Third, the rise in energy prices is not due to the switch to renewables. In 2013/14 emissions reduction schemes and the renewable energy targets accounted for just 17% of the cost of electricity. The bulk of the cost is in providing the networks (poles and wires). These accounted for 50% of the retail cost of electricity . Only a small proportion of the rise in electricity prices is being driven by the switch to renewables. The primary reason we have seen accelerating price rises is that we all want to run our air conditioners on really hot days. The Department of Industry’s own fact sheet says
Australia’s economic growth and increasing use of appliances such as air conditioners have put new pressures on networks, particularly at peak times – typically for a few hours in the afternoon on the hottest days of the year. Network companies are required to meet peak demand and generally build their infrastructure to meet energy demand at its forecast peak. This means that around $11 billion worth of infrastructure across the National Electricity Market is only being used for 100 hours each year.
The really disturbing thing about this debate is the way it is being used to argue against the use of renewable sources of energy. We have the Prime Minister, who was once a devotee of action to reduce the risk of climate change, now arguing that the Government should use the Clean Energy Finance Corporation to fund “clean coal”. Banks are refusing to finance new coal stations and businesses are getting out of them because they can see the writing on the wall. They are a bad investment. How ironic that we have a Coalition government now arguing that taxpayers should subsidise what the business sector sees as a lousy investment!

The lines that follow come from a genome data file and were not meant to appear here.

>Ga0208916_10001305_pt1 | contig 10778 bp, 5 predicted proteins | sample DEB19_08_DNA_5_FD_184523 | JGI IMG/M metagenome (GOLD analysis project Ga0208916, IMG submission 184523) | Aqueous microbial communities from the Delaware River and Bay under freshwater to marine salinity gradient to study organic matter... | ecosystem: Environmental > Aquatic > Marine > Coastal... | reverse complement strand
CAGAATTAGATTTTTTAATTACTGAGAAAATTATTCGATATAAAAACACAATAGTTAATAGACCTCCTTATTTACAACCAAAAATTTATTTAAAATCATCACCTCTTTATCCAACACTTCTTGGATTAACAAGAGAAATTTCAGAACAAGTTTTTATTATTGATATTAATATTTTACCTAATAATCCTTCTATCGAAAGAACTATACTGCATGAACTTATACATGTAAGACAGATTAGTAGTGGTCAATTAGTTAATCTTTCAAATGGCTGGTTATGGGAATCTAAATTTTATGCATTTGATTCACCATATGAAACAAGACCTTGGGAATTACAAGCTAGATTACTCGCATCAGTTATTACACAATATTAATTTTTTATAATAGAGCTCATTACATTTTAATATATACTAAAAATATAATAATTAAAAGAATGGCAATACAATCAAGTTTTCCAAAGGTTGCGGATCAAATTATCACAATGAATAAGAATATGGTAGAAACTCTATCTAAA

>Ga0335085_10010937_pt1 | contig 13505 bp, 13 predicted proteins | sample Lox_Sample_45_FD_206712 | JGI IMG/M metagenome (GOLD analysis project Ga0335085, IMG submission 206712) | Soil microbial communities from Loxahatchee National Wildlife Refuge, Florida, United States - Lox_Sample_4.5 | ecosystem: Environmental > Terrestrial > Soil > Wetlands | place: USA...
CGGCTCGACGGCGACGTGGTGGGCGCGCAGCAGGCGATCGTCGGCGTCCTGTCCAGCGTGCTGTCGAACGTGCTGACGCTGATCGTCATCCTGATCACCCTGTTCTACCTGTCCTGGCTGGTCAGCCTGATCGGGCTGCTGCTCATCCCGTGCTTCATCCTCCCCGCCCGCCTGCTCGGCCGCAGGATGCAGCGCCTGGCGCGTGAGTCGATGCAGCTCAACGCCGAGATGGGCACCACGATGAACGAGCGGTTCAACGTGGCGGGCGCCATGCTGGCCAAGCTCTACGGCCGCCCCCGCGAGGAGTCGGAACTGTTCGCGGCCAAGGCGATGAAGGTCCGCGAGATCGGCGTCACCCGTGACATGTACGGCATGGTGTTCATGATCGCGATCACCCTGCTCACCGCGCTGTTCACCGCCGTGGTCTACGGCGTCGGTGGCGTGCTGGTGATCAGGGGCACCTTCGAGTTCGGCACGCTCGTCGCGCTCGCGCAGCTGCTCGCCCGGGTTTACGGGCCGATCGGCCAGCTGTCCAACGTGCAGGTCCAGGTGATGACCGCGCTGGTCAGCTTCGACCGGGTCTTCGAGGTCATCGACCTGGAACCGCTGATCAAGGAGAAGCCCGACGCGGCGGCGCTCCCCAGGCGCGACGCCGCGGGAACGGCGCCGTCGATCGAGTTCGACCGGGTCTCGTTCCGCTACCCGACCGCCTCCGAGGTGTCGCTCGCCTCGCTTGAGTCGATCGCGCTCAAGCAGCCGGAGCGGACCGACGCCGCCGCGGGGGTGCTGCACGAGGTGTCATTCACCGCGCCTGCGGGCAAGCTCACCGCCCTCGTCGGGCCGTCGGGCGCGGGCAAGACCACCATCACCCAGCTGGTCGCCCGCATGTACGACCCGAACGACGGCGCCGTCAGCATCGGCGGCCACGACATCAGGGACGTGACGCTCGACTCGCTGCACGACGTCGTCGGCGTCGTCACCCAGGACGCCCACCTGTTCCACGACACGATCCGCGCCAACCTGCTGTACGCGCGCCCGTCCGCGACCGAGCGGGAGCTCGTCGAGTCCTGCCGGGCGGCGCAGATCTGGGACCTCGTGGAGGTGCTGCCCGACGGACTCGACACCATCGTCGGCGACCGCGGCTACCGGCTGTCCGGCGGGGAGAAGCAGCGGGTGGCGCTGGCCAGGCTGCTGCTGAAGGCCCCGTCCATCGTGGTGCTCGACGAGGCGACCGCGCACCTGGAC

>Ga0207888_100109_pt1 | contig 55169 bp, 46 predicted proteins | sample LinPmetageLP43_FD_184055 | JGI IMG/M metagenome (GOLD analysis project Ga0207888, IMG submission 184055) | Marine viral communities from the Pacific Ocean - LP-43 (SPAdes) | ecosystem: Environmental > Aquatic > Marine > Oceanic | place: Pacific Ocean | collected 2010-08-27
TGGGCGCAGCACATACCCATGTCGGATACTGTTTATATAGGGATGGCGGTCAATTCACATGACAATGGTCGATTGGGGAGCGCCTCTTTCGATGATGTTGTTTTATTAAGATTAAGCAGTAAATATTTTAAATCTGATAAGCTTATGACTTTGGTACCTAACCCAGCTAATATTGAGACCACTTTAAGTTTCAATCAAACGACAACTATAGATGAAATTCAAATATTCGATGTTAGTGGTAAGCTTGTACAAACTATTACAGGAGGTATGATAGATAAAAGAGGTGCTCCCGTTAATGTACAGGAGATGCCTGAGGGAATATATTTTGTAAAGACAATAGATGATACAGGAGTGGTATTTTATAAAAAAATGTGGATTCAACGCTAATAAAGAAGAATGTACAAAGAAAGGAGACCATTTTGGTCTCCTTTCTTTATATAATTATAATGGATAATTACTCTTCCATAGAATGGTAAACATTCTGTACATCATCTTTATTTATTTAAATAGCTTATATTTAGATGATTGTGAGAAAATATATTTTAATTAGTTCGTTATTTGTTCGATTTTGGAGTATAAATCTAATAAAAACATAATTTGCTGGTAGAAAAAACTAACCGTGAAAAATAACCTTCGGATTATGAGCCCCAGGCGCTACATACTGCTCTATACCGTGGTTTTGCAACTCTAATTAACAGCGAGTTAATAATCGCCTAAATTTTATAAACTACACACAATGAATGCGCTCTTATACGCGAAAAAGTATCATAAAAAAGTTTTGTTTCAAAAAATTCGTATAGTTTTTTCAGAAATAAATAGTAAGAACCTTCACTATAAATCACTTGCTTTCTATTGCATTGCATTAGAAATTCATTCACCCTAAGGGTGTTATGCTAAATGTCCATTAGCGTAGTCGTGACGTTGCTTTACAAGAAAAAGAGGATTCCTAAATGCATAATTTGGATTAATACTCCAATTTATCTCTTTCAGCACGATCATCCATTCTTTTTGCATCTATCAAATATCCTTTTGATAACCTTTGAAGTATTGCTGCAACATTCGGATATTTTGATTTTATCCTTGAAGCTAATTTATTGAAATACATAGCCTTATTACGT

Even if countries reach the emissions the emission reduction targets they pledged in Paris in 2015, the world is still on track for a rise in temperatures in the vicinity of 3 degrees.. If there’s anything we should be getting anxious about it’s that.